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Low electrical contact resistance is essential for the fabrication of high efficiency thermoelectric generators. These contacts must be stable to high temperatures and through thermal cycling. Here we present the fabrication procedure and characterization of several contacts to Pb-Sb-Ag-Te (LAST) compounds. Contact materials investigated include tungsten, antimony, tin, nickel, and bismuth antimony based solder. The contacts were typically deposited by an electron beam evaporation method after careful preparation of the sample surface. The resistances were measured by using the transmission line model, and ohmic behavior was verified through current vs. voltage measurements. The best contact resistivities of less than 20 µΩ·cm2 have been measured for annealed antimony to n-type LAST samples. We present these procedures for fabricating low resistance contacts and the use of these procedures towards the fabrication of high efficiency thermoelectric generator modules.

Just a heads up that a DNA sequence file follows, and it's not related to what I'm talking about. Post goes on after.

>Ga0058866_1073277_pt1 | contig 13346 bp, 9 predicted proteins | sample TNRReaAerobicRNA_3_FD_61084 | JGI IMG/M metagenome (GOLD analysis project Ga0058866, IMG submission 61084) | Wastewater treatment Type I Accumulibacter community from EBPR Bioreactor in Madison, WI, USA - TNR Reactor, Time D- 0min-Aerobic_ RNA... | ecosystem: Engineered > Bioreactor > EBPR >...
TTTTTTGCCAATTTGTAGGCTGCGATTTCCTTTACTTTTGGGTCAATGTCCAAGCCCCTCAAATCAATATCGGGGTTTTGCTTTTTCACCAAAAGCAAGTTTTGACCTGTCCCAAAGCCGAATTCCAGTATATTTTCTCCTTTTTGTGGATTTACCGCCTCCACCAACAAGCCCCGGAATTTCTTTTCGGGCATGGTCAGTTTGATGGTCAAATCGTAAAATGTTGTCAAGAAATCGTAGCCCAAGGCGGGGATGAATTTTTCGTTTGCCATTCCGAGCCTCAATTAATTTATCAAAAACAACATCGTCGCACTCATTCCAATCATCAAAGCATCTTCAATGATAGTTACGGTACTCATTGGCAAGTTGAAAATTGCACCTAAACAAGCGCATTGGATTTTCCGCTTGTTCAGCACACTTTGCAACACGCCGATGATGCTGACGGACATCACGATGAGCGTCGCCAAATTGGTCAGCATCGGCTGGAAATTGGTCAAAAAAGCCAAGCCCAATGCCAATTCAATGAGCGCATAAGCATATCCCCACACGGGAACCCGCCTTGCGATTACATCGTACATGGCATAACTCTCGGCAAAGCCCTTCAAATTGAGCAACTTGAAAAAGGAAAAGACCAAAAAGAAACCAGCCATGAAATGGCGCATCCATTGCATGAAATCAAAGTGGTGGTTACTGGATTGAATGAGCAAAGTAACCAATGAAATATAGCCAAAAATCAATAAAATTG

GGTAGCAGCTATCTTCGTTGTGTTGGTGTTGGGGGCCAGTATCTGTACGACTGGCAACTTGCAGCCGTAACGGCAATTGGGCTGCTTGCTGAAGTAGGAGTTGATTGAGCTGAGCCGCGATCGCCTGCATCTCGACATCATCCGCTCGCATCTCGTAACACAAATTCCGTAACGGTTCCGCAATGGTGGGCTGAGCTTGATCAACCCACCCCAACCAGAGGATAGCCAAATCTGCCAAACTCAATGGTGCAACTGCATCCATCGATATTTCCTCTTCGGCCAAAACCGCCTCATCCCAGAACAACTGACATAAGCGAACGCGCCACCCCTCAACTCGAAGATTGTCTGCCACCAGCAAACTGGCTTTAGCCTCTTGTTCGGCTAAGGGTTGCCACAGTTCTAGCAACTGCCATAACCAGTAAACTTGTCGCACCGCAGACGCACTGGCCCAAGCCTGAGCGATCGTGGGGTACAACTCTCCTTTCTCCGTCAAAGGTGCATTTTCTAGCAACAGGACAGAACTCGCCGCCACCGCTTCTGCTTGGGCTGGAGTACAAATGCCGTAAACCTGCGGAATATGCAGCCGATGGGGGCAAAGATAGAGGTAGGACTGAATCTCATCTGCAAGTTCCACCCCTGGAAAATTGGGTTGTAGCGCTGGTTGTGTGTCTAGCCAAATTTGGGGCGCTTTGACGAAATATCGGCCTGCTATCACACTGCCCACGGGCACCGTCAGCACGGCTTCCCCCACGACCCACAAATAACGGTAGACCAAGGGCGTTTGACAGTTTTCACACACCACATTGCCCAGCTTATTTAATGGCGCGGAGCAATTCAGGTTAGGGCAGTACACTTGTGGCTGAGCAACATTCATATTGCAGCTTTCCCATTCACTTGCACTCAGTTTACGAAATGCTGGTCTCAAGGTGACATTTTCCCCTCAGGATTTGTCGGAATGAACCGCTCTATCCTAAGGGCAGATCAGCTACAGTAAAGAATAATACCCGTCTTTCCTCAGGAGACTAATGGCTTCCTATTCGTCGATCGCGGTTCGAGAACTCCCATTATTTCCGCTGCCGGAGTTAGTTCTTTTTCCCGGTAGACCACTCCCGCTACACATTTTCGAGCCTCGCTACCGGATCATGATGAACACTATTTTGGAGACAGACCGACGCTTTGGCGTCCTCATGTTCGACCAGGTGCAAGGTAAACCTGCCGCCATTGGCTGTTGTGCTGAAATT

Lead-Antimony-Silver-Tellurium (L-A-S-T) materials, synthesized at Michigan State University, show promising thermoelectric properties at high temperatures for use in power generation applications. Recent scaled-up quantities of L-A-S-T show a ZT=1.4 at 700 K approaching the figure of merit for samples made in small quantities. These materials are of great interest for power generation applications with hot side temperatures in the range of 600-800 K. Developing these materials into working devices requires minimization of the thermal and electrical parasitic contact resistances, so various fabrication methods are under investigation. To examine each method, a new measurement system has been developed to characterize these devices under various load and temperature gradients. An introduction to the system will be presented, as well as results for devices made of the L-A-S-T materials.
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